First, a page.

The UK National Health Service states that: “Esophageal cancer is a type of cancer affecting the food pipe (esophagus), the long tube that carries food from the throat to the stomach. It mainly affects people in their 60s and 70s, and is more common in men than women.”
The American Cancer Society says: “We do not yet know exactly what causes most esophageal cancers. However, there are certain risk factors that make getting esophageal cancer more likely. Scientists believe that some risk factors, such as the use of tobacco or alcohol, may cause esophageal cancer by damaging the DNA in cells that line the inside of the esophagus. Long-term irritation of the lining of the esophagus” for example as happens with reflux “may also lead to DNA damage.”
How to avoid it?
The NHS says: “The exact cause of esophageal cancer is unknown, but the following things can increase your risk:
• persistent acid reflux (gastro-esophageal reflux disease, or GERD)
• drinking too much alcohol over many years
• being overweight
• having an unhealthy diet that’s low in fruit and vegetables
Stopping smoking, cutting down on alcohol, losing weight and having a healthy diet may help reduce your risk of developing esophageal cancer.”
The ACS similarly says that “Not all esophageal cancers can be prevented, but the risk of developing this disease can be greatly reduced by avoiding certain risk factors.” In particular:
• Avoiding tobacco and alcohol. In the United States, they are the most important lifestyle risk factors for cancer of the esophagus.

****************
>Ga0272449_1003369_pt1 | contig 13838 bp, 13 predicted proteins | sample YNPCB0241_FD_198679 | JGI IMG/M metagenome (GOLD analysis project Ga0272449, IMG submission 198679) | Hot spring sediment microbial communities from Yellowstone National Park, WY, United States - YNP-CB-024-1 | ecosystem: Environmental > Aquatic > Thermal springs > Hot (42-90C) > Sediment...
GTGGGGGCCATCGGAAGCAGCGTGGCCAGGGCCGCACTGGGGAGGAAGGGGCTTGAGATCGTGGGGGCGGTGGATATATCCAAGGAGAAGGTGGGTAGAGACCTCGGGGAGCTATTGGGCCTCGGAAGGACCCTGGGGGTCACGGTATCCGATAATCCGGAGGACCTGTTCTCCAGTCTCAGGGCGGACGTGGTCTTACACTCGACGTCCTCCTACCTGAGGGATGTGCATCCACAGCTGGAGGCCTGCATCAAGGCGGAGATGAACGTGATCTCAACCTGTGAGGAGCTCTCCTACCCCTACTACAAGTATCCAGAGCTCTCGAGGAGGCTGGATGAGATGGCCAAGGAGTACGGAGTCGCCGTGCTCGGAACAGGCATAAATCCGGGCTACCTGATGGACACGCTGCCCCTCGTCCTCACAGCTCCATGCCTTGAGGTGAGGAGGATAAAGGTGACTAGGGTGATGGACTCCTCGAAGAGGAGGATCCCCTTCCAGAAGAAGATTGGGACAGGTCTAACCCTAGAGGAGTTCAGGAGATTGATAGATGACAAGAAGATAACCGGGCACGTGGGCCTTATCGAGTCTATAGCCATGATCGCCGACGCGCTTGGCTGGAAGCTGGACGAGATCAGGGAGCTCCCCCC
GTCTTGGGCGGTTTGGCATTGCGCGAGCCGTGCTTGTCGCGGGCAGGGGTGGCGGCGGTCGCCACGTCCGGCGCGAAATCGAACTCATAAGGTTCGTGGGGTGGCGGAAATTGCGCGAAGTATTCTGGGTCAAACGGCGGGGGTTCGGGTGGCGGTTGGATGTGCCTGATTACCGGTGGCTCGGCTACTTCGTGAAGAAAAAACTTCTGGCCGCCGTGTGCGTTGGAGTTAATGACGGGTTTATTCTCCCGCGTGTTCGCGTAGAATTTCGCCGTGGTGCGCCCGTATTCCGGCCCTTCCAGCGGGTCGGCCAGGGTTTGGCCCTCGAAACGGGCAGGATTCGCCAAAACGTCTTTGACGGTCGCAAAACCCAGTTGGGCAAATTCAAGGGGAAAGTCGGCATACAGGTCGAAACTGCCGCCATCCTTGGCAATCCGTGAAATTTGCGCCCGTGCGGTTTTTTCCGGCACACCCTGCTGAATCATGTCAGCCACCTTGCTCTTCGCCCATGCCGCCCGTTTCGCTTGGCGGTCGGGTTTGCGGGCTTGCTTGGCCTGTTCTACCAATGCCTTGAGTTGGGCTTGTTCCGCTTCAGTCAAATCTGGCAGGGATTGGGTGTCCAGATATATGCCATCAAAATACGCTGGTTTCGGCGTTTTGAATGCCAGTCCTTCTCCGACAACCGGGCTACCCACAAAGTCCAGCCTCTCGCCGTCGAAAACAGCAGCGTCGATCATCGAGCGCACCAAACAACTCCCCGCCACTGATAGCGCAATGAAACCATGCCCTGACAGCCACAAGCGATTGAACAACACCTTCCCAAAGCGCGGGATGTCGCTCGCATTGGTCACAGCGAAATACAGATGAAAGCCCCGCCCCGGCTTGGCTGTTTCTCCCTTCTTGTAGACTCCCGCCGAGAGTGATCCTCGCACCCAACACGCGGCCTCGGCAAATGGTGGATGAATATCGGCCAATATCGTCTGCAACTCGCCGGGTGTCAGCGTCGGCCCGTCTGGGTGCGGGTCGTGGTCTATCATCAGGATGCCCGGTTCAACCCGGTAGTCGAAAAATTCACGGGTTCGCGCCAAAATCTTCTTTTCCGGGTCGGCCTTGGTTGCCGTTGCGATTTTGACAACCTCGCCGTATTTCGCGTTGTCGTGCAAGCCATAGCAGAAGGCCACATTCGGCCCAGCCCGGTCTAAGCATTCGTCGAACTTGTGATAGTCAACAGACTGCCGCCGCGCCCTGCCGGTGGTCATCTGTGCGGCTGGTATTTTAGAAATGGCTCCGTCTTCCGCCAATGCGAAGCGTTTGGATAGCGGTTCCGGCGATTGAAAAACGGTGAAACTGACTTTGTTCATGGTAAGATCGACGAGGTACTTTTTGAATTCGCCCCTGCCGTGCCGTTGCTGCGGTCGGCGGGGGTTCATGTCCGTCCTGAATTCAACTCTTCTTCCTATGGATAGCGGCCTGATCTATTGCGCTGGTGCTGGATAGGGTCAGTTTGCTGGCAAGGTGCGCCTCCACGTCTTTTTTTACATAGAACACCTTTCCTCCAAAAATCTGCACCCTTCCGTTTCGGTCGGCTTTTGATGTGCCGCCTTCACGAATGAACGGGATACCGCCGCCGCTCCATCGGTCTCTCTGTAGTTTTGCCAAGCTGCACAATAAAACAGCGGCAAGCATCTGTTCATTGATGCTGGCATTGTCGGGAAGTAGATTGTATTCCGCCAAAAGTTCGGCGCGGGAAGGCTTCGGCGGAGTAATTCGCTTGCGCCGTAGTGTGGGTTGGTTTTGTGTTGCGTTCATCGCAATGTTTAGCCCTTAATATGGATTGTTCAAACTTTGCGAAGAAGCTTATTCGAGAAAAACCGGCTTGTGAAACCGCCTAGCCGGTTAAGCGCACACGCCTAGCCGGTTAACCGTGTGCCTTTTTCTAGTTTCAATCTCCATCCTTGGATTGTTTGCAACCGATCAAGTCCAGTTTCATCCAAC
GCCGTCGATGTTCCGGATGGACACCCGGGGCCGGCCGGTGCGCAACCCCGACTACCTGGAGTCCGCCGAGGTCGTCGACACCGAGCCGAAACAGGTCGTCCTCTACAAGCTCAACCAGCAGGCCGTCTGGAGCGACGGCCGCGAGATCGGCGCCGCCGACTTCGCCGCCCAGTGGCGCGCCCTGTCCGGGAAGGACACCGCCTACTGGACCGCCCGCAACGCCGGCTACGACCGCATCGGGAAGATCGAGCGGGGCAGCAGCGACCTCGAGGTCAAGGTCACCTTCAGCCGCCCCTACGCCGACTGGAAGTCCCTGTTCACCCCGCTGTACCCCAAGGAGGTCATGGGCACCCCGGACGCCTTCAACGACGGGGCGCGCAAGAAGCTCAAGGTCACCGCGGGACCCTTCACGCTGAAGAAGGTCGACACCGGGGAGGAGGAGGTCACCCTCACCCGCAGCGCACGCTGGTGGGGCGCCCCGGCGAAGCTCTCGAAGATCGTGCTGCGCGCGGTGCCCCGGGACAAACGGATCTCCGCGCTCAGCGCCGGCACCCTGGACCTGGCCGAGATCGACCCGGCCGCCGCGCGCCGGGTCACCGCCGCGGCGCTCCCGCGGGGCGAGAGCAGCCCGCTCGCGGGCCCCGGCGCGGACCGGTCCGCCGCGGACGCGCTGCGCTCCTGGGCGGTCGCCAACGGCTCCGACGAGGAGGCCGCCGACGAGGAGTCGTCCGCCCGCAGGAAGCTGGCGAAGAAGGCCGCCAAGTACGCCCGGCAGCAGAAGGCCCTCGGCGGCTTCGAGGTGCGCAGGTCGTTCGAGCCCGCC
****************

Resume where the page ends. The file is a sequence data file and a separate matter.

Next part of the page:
• Watching your diet and body weight. Obesity has been linked with esophageal cancer. A diet rich in fruits and vegetables may help protect against esophageal cancer.
• Getting treated for reflux.
In “How Not to Die”, Dr. Greger particularly focuses on diet. He notes that “acid reflux, which can lead to a precancerous condition, is associated with consumption of animal fats, which cause the sphincter at top of stomach to relax. The most protective foods are red, orange and dark-green leafy veg, berries, apples, and citrus fruits. Fiber intake appears to reduce the risk of reflux and esophageal cancer.”
He notes that although fiber has many benefits for the body (including for example flushing away toxins like lead and mercury), “only 3% of Americans reach the recommended minimum daily intake of fiber.”
American Cancer Society: https://www.cancer.org/cancer/esophagus-cancer/causes-risks-prevention/what-causes.html
Link to my post on “How Not to Die”
Link to my post on “Cancer”